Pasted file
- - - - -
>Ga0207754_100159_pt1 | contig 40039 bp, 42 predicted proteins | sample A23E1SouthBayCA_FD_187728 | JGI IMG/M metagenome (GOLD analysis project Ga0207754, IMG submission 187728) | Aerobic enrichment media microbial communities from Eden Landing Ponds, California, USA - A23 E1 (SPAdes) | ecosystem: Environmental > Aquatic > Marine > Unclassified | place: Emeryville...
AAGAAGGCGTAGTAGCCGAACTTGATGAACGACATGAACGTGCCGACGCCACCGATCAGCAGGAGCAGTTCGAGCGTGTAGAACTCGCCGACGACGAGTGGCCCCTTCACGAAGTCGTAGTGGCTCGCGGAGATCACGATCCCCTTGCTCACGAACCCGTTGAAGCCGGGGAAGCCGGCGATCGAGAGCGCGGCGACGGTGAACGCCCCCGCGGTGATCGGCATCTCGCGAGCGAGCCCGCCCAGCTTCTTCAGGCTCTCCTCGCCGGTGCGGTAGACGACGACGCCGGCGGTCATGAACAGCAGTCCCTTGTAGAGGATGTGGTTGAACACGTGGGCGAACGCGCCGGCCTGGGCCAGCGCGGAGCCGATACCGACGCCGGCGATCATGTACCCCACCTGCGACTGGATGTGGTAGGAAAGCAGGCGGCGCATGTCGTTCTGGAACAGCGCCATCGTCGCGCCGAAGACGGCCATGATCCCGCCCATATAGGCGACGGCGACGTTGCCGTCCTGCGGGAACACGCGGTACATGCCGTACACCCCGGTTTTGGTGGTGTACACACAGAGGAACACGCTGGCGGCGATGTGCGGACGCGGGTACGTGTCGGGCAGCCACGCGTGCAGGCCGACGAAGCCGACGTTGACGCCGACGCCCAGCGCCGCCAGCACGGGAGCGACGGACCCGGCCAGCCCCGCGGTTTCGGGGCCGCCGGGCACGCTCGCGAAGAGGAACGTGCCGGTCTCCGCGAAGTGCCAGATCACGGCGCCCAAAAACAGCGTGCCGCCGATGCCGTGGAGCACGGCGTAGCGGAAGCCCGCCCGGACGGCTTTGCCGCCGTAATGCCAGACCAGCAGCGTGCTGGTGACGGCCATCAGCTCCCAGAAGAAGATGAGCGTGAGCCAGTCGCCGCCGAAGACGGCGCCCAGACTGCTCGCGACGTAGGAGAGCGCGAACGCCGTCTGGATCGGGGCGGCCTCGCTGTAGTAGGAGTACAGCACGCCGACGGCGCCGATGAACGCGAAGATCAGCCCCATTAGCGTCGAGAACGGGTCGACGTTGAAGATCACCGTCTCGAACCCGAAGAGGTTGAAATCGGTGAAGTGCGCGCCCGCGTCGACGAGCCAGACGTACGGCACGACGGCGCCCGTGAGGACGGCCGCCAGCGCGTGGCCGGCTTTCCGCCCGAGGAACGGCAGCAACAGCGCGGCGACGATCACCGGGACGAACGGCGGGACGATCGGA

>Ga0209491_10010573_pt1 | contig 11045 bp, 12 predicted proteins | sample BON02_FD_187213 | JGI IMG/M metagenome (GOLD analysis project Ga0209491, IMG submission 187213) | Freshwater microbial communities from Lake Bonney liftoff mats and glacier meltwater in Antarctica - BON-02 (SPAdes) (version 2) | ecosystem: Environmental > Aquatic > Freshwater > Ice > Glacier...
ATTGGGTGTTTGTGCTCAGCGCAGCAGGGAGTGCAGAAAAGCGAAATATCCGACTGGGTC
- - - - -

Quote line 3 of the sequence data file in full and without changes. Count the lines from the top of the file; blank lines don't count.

>Ga0209491_10010573_pt1 | contig 11045 bp, 12 predicted proteins | sample BON02_FD_187213 | JGI IMG/M metagenome (GOLD analysis project Ga0209491, IMG submission 187213) | Freshwater microbial communities from Lake Bonney liftoff mats and glacier meltwater in Antarctica - BON-02 (SPAdes) (version 2) | ecosystem: Environmental > Aquatic > Freshwater > Ice > Glacier...